Companies need to move towards using greener chemicals because the principal drivers demanding such change -- science, regulation, and B2B environmentally preferable purchasing programs -- are surging and will intensify.
Product toxicity reduction should be a core element of business strategy because it can reduce reputational and litigation liabilities, help companies avoid "toxic lockout" of their products from the marketplace, and drive innovation.
It can drive sales in the marketplace for environmentally preferable products, lower overhead costs when products subject to government hazardous waste laws are eliminated, and contribute to enhanced employee safety and productivity. Toxicity reduction and elimination can also yield other forms of cost savings, generally determined on a case by case basis.
In the course of this three-part series, we aim to help you figure out how to reduce your company's toxic footprint by reducing and eliminating the "worst of the worst" toxic chemicals and promoting use of "best of the best" green ones.
Part one is focused on corporate commitment; part two explores gathering and measuring data on toxics use, and part three looks at how companies disclose their toxics footprint and engage in shaping public policy on the issue. For background and details about the benchmark referred to throughout this series, please read "An Updated Benchmark for Corporate Green Chemistry Practices."
The principles of "green chemistry" should inform and drive substitution programs. As summarized by Clean Production Action: "The goal of green chemistry is to create better, safer chemicals while choosing the safest, most efficient ways to synthesize them and to reduce wastes." The set of twelve principles includes such ideas as:
• preventing waste is better than cleaning it up afterwards;
• design chemicals explicitly to minimize toxicity to human health and the environment;
• minimize energy use
• use renewable rather than depleting feedstocks
• use safer solvents and minimize the potential for accidents
• design chemicals to degrade after use.
SC Johnson [PDF] stands out for having made its Greenlist process of toxicity reduction a core part of its corporate strategy. While this reflects the strong social ethic of the Johnson family, significant commitments to toxicity reduction have also been made by publicly owned companies.
For example, Nike has been working on toxicity reduction since the 1990s and in 2004 declared a corporate-wide goal of "proactively targeting, removing, or replacing chemicals that, while not legislated as illegal, fit the scientific definition of toxic." Nike's "Considered Chemistry" program of shifting to less toxic materials is profiled here.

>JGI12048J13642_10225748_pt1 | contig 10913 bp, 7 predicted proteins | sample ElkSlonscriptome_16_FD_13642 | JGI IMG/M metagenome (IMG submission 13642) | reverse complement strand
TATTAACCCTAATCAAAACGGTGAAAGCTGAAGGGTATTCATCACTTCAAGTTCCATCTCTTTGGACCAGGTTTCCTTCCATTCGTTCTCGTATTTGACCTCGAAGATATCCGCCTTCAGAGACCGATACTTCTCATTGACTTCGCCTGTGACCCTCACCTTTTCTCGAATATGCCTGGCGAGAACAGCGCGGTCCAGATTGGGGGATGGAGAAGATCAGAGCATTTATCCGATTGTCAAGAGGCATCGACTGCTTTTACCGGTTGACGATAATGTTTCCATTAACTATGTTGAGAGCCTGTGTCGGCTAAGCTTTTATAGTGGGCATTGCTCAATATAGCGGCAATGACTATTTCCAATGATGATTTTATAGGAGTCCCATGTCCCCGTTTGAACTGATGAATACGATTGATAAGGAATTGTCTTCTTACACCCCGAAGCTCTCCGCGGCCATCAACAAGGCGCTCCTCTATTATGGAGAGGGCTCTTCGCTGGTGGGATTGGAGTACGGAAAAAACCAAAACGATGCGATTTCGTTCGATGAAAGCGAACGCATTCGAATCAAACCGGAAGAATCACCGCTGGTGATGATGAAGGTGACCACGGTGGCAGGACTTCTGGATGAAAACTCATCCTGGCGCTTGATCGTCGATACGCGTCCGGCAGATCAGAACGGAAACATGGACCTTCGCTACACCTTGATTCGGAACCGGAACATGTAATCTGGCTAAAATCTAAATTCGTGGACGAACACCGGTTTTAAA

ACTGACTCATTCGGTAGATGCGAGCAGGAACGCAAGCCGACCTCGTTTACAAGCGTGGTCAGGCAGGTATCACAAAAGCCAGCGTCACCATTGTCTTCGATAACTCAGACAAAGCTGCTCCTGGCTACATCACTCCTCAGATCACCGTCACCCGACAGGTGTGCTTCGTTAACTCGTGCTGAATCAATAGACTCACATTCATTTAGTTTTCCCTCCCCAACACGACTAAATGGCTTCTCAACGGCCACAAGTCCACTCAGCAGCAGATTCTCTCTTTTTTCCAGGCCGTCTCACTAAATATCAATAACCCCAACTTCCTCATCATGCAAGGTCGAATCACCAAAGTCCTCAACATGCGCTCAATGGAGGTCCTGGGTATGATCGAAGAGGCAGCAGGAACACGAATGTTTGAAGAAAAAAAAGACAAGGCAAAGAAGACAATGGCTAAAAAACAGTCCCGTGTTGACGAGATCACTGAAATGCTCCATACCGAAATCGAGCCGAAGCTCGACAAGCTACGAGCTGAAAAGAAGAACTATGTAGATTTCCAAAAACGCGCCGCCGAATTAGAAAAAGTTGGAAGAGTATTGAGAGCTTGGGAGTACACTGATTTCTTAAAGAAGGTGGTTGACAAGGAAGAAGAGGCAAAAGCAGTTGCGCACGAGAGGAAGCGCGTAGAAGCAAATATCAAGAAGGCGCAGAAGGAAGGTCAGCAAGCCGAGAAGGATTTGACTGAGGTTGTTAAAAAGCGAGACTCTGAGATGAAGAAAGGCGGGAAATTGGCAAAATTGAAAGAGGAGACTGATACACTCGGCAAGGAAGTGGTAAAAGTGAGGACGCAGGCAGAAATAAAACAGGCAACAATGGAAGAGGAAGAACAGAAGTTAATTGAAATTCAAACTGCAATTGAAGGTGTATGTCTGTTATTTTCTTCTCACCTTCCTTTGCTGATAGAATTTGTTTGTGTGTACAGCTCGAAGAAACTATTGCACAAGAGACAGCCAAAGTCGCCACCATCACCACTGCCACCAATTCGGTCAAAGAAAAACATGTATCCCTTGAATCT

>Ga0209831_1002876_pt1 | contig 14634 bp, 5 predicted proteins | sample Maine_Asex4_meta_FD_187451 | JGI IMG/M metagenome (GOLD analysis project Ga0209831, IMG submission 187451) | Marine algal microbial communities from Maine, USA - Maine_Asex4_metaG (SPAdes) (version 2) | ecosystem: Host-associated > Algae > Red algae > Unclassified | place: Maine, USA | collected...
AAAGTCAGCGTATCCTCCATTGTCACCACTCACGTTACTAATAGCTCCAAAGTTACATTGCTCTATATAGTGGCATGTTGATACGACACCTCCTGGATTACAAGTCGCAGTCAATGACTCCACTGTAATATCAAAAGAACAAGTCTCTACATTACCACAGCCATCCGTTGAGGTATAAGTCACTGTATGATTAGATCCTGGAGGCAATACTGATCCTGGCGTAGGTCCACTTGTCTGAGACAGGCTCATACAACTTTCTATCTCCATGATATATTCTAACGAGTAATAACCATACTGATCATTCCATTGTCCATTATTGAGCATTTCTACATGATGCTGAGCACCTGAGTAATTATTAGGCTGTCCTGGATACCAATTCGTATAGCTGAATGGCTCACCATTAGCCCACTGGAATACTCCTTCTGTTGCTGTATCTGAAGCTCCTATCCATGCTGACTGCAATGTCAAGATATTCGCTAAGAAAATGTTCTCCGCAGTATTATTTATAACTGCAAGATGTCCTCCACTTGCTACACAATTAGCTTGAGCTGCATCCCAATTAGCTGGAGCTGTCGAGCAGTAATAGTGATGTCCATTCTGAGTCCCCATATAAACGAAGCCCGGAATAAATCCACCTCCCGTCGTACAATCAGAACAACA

Kaiser Permanente's "Comprehensive Chemicals Policy" [.doc link] adopts a precautionary approach to chemicals -- recognizing that action should be taken even in the face of scientific uncertainty -- and lays out the corporate practices that flow from that, including identifying high priority chemicals for action, working through its procurement process to secure safer alternatives, and developing goals and metrics to measure progress and mechanisms for sharing successes and lessons with the public.
Kaiser-Permanente aired some of these experiences and lessons in February 2009 testimony [PDF] before a congressional committee examining federal regulation of toxic chemicals.
More commonly, however, companies' safer substitution commitments are not presented in stand-alone statements, but are captured in the tools companies adopt that have explicit substitution elements.
For example, Steelcase [PDF] has been pursuing "cradle to cradle" certification for its product portfolio for many years. "Cradle to cradle" incorporates toxicity reduction criteria, moving products towards increased use of safer chemicals and away from hazardous ones and designing products that can be reclaimed and reused.
Steelcase competitor Herman Miller likewise has been deploying "cradle to cradle" design principles in its "design for environment" (DfE) protocol, described in detail on the MBDC website. The company set a challenge goal of deriving 50 percent of its 2010 sales from products that satisfied its DfE protocol, including no use of highly hazardous chemicals and no use of PVC.